There’s a snake on my Stoep.

With the arrival of the summer rains in January and February, came new life typically unseen during the winter months. Frogs, tortoises and snakes appeared in abundance. These fresh additions to the landscape bring it to life and catapults the opportunities for fascinating sightings to new levels.

Working and living in the bush is truly special and brims with excitement and enchantment. Add a little danger to the mix, and you often get a sense of living on the edge. No two days are ever the same and this is something very unique and keeps not only game rangers engaged, but visitors as well. The unexpected becomes a frequent occurrence. Surprise remains a constant in the equation.

On a hot summer’s afternoon, Jumari and I were busy outside on our patio sorting out the loft and cooking food. With all this activity there was constant movement in and out of the house as we attended to our chores. Unbeknown to us we were being watched by a rather large snake. After passing a highly venomous snake within two meters several times during the course of the day, something shiny caught Jumari’s eye and it became clear we were not alone.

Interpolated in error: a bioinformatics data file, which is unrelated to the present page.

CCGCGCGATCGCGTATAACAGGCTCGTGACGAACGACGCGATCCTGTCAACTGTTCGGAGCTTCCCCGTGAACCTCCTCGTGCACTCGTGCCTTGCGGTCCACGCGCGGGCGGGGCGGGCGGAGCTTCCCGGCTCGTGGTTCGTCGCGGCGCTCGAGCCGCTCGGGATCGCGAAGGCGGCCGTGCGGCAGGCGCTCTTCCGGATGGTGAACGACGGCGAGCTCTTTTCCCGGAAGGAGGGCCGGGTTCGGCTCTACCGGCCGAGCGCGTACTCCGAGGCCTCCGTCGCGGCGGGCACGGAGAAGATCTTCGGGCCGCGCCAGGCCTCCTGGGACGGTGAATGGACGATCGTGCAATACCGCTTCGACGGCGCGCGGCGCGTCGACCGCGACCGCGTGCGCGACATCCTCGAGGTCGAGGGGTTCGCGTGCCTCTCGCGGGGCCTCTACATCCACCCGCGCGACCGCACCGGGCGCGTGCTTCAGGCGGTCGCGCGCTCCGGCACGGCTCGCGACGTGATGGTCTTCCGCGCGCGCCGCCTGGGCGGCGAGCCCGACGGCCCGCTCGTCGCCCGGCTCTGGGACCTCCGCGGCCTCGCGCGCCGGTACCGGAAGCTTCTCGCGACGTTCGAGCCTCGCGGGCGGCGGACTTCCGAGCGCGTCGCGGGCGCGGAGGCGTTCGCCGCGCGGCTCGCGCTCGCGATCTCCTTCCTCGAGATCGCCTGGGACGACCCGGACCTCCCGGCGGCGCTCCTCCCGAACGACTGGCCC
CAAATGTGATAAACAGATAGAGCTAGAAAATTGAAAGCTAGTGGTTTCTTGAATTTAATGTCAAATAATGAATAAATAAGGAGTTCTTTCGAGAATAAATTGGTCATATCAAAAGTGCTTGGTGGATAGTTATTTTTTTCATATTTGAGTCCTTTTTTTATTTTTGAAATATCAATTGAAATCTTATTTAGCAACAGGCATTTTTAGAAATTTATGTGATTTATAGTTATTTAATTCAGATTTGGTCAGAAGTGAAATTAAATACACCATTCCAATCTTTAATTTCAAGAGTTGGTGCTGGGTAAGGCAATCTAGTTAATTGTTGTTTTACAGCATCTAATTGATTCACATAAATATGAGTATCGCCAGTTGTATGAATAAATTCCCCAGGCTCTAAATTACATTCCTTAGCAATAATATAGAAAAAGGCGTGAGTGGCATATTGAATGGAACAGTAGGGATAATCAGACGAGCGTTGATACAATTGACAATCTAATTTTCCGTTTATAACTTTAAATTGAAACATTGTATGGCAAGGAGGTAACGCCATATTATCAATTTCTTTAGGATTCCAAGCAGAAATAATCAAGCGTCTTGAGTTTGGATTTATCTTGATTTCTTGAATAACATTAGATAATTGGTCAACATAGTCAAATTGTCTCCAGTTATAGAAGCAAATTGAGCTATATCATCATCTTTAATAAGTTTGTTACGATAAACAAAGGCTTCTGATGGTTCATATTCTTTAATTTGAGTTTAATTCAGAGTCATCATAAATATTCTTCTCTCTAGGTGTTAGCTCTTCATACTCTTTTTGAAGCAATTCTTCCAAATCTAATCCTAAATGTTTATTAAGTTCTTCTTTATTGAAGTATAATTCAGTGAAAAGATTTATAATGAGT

The initial coloring ID was almost instant, and it was clearly a Mozambique spitting cobra. It took a couple of minutes for us the re-gain composure and position ourselves for what needed to happen next. Using our African snakebite institute equipment, we were able to safely move the cobra off our patio and safely into the snake tube.

Being rather lethargic at first, the cobra then started to liven a little. It spat in our direction a few times, but thanks to the protective glasses we were wearing, we had nothing to worry about.

We took the snake to the middle of Black Rhino and released it safely into the bush. Unfortunately, due to it being a dangerous snake, no photos of the capture were taken as it was all hands on deck at the time.

There are never any dull moments in the African bushveld.

Kindest bush regards